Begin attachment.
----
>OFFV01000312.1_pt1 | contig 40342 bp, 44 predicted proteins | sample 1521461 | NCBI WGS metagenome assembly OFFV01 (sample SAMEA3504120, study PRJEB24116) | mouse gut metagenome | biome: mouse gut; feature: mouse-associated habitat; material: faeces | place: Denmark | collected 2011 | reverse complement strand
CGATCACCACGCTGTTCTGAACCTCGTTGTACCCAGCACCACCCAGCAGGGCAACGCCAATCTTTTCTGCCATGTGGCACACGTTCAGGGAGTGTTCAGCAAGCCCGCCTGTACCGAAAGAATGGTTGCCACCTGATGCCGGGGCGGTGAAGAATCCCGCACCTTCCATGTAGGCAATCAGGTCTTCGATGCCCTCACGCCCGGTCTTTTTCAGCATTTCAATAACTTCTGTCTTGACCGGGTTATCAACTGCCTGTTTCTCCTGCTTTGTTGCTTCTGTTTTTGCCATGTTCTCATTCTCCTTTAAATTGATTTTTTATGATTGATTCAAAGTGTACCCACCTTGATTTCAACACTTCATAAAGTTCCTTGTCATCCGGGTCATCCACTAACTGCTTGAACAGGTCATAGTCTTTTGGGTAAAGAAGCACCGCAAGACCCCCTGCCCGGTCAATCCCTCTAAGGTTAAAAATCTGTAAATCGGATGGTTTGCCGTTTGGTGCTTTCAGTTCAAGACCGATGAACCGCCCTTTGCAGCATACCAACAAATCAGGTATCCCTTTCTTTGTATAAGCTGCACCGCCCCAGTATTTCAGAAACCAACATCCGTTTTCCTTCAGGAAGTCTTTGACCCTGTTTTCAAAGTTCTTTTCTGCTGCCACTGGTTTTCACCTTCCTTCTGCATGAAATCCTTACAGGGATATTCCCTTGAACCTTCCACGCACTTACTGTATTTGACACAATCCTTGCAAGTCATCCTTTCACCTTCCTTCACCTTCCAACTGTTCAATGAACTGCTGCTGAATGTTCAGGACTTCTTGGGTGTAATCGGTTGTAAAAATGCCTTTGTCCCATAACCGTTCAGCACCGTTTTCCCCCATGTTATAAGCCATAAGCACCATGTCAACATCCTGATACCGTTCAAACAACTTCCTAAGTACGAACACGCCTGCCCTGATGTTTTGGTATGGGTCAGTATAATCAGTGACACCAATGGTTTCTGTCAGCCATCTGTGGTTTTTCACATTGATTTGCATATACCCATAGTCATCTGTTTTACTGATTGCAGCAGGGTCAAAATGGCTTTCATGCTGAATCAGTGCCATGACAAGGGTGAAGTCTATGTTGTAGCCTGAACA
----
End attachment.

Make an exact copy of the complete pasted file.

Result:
>OFFV01000312.1_pt1 | contig 40342 bp, 44 predicted proteins | sample 1521461 | NCBI WGS metagenome assembly OFFV01 (sample SAMEA3504120, study PRJEB24116) | mouse gut metagenome | biome: mouse gut; feature: mouse-associated habitat; material: faeces | place: Denmark | collected 2011 | reverse complement strand
CGATCACCACGCTGTTCTGAACCTCGTTGTACCCAGCACCACCCAGCAGGGCAACGCCAATCTTTTCTGCCATGTGGCACACGTTCAGGGAGTGTTCAGCAAGCCCGCCTGTACCGAAAGAATGGTTGCCACCTGATGCCGGGGCGGTGAAGAATCCCGCACCTTCCATGTAGGCAATCAGGTCTTCGATGCCCTCACGCCCGGTCTTTTTCAGCATTTCAATAACTTCTGTCTTGACCGGGTTATCAACTGCCTGTTTCTCCTGCTTTGTTGCTTCTGTTTTTGCCATGTTCTCATTCTCCTTTAAATTGATTTTTTATGATTGATTCAAAGTGTACCCACCTTGATTTCAACACTTCATAAAGTTCCTTGTCATCCGGGTCATCCACTAACTGCTTGAACAGGTCATAGTCTTTTGGGTAAAGAAGCACCGCAAGACCCCCTGCCCGGTCAATCCCTCTAAGGTTAAAAATCTGTAAATCGGATGGTTTGCCGTTTGGTGCTTTCAGTTCAAGACCGATGAACCGCCCTTTGCAGCATACCAACAAATCAGGTATCCCTTTCTTTGTATAAGCTGCACCGCCCCAGTATTTCAGAAACCAACATCCGTTTTCCTTCAGGAAGTCTTTGACCCTGTTTTCAAAGTTCTTTTCTGCTGCCACTGGTTTTCACCTTCCTTCTGCATGAAATCCTTACAGGGATATTCCCTTGAACCTTCCACGCACTTACTGTATTTGACACAATCCTTGCAAGTCATCCTTTCACCTTCCTTCACCTTCCAACTGTTCAATGAACTGCTGCTGAATGTTCAGGACTTCTTGGGTGTAATCGGTTGTAAAAATGCCTTTGTCCCATAACCGTTCAGCACCGTTTTCCCCCATGTTATAAGCCATAAGCACCATGTCAACATCCTGATACCGTTCAAACAACTTCCTAAGTACGAACACGCCTGCCCTGATGTTTTGGTATGGGTCAGTATAATCAGTGACACCAATGGTTTCTGTCAGCCATCTGTGGTTTTTCACATTGATTTGCATATACCCATAGTCATCTGTTTTACTGATTGCAGCAGGGTCAAAATGGCTTTCATGCTGAATCAGTGCCATGACAAGGGTGAAGTCTATGTTGTAGCCTGAACA